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As Celia With Her Sparrow Playd

Thomas Parnell 1679 (Dublin) – 1718



As Celia with her Sparrow playd
She took a glass unseen
Her mouth she filld
& while he billd
She spirts ye liquor in
Usd to such sweet such rosy lips
He feard no treach'ry there
But love & such
Were too too much
For one poor bird to bear
Against ye Pretty fluttring fool
The Mighty foes combine
So down he Sunk
Bewitchd or drunk
By Beauty or wth wine
But ere left ye Chirping cup
& dropp'd the little head,
The folks who guess
What Birds express
have told me thus he said,
How use the various scenes of joy
at various times to reign?
Men kiss'd in one
They drunk anon
Then after kiss'd again.
But Celia shews short life to grasp
A double store of blisses,
While by her Means
A Bird obtains
At once both Drink & kisses.

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Submitted on May 13, 2011

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Thomas Parnell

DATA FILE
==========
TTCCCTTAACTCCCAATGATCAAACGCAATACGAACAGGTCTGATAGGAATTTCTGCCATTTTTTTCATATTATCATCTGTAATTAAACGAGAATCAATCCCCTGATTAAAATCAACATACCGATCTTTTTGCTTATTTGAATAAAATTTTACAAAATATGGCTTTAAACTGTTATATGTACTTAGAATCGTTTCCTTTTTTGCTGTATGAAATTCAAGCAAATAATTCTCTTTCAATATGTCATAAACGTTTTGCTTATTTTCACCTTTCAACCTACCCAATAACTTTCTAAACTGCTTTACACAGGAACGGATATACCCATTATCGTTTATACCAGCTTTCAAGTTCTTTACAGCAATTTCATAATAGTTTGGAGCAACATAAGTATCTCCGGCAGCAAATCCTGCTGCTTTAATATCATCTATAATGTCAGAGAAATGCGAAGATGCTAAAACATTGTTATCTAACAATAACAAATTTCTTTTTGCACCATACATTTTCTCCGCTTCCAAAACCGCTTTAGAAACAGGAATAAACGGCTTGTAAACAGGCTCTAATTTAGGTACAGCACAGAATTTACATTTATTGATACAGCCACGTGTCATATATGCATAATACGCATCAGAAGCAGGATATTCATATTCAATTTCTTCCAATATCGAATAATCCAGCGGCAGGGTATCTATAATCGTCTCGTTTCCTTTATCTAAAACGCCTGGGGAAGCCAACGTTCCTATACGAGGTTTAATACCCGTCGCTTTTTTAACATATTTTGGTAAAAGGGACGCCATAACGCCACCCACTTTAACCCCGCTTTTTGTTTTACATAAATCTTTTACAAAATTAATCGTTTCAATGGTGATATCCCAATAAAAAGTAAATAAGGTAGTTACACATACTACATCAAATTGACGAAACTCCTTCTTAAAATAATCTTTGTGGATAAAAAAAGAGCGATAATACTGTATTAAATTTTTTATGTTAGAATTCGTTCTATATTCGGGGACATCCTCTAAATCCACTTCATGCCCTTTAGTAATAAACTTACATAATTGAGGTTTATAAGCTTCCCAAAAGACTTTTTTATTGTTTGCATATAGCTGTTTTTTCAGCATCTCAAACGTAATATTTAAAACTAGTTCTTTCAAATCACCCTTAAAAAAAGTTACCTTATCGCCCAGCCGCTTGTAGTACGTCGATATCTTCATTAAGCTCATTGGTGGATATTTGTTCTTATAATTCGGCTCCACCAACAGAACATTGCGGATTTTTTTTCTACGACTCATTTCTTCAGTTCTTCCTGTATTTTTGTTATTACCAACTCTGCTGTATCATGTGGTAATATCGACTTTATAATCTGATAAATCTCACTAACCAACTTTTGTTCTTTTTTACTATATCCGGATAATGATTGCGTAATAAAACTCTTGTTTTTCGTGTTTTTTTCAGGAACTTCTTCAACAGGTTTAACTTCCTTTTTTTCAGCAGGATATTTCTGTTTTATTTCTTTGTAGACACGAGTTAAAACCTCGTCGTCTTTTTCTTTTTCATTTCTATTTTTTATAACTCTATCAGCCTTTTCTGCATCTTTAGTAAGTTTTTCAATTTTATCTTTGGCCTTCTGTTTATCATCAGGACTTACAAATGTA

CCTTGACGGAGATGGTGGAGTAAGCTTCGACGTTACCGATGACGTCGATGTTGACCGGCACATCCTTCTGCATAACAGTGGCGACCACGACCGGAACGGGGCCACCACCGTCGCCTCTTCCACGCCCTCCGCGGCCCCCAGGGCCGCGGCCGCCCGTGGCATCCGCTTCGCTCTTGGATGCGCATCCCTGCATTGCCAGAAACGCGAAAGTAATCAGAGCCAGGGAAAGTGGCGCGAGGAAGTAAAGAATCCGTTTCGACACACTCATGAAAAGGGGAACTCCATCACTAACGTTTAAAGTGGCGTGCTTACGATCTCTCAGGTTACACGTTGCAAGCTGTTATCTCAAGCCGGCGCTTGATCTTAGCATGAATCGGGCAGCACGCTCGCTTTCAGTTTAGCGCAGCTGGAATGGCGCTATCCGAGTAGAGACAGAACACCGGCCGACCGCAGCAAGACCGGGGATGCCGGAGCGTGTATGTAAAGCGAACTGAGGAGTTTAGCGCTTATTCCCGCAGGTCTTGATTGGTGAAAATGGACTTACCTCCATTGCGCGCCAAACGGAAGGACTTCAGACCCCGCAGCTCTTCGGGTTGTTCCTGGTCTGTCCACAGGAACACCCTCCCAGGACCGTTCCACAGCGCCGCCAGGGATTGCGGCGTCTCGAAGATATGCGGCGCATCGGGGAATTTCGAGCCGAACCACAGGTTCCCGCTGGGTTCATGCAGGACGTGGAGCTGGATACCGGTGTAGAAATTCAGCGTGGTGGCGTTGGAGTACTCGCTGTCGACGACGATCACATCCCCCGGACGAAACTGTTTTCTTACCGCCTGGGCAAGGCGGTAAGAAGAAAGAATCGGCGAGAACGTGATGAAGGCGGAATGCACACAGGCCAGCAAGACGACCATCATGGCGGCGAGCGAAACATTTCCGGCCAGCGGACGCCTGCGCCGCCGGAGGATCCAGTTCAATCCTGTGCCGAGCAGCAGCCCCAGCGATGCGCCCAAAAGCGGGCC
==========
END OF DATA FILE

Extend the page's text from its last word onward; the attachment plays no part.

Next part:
Thomas Parnell was an Anglo-Irish poet and clergyman who was a friend of both Alexander Pope and Jonathan Swift. He was the son of Thomas Parnell of Maryborough, Queen's County now Port Laoise, County Laoise}, a prosperous landowner who had been a loyal supporter of Cromwell during the English Civil War and moved to Ireland after the restoration of the monarchy. Thomas was educated at Trinity College, Dublin and collated archdeacon of Clogher in 1705. He however spent much of his time in London, where he participated with Pope, Swift and others in the Scriblerus Club, contributing to The Spectator and aiding Pope in his translation of The Iliad. He was also one of the so-called "Graveyard poets": his 'A Night-Piece on Death,' widely considered the first "Graveyard School" poem, was published posthumously in Poems on Several Occasions, collected and edited by Alexander Pope and is thought by some scholars to have been published in December of 1721 (although dated in 1722 on its title page, the year accepted by The Concise Oxford Chronology of English Literature; see 1721 in poetry, 1722 in poetry). It is said of his poetry 'it was in keeping with his character, easy and pleasing, ennunciating the common places with felicity and grace. more…

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